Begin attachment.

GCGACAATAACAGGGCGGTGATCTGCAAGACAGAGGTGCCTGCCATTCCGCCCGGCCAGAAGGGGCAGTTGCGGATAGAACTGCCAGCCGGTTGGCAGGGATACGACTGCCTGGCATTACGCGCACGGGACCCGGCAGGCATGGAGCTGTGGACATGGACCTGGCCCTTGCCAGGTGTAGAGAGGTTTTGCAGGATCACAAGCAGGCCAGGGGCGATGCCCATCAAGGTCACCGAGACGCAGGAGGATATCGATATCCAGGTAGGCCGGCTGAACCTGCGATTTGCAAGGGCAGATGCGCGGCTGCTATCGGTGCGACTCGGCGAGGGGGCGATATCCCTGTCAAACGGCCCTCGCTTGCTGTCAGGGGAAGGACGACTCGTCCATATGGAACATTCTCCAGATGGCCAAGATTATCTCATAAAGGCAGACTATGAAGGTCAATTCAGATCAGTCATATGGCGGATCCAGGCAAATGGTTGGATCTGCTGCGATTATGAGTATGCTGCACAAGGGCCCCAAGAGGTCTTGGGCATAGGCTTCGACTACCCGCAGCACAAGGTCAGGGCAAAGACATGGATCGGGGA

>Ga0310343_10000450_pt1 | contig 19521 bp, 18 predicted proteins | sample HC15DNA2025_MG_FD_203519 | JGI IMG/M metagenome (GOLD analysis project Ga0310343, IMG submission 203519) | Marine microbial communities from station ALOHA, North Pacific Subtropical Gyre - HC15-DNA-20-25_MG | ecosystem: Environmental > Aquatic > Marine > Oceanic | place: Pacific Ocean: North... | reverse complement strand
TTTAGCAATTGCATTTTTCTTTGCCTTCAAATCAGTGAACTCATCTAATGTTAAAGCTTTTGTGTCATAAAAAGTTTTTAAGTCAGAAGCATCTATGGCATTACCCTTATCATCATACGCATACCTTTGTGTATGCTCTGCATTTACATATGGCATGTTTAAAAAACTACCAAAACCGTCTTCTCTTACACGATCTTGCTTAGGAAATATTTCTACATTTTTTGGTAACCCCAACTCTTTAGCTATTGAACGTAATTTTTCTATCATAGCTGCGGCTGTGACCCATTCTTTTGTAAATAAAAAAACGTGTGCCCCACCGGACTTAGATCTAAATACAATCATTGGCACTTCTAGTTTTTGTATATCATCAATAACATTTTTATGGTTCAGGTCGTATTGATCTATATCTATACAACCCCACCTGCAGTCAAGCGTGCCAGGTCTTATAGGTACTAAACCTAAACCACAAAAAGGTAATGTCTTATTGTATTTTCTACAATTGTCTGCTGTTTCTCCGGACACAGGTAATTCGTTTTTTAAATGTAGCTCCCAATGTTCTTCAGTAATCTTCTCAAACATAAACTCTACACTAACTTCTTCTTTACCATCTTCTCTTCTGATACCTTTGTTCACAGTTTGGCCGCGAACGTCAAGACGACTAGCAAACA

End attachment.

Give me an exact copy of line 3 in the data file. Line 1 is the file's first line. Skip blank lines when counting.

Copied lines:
TTTAGCAATTGCATTTTTCTTTGCCTTCAAATCAGTGAACTCATCTAATGTTAAAGCTTTTGTGTCATAAAAAGTTTTTAAGTCAGAAGCATCTATGGCATTACCCTTATCATCATACGCATACCTTTGTGTATGCTCTGCATTTACATATGGCATGTTTAAAAAACTACCAAAACCGTCTTCTCTTACACGATCTTGCTTAGGAAATATTTCTACATTTTTTGGTAACCCCAACTCTTTAGCTATTGAACGTAATTTTTCTATCATAGCTGCGGCTGTGACCCATTCTTTTGTAAATAAAAAAACGTGTGCCCCACCGGACTTAGATCTAAATACAATCATTGGCACTTCTAGTTTTTGTATATCATCAATAACATTTTTATGGTTCAGGTCGTATTGATCTATATCTATACAACCCCACCTGCAGTCAAGCGTGCCAGGTCTTATAGGTACTAAACCTAAACCACAAAAAGGTAATGTCTTATTGTATTTTCTACAATTGTCTGCTGTTTCTCCGGACACAGGTAATTCGTTTTTTAAATGTAGCTCCCAATGTTCTTCAGTAATCTTCTCAAACATAAACTCTACACTAACTTCTTCTTTACCATCTTCTCTTCTGATACCTTTGTTCACAGTTTGGCCGCGAACGTCAAGACGACTAGCAAACA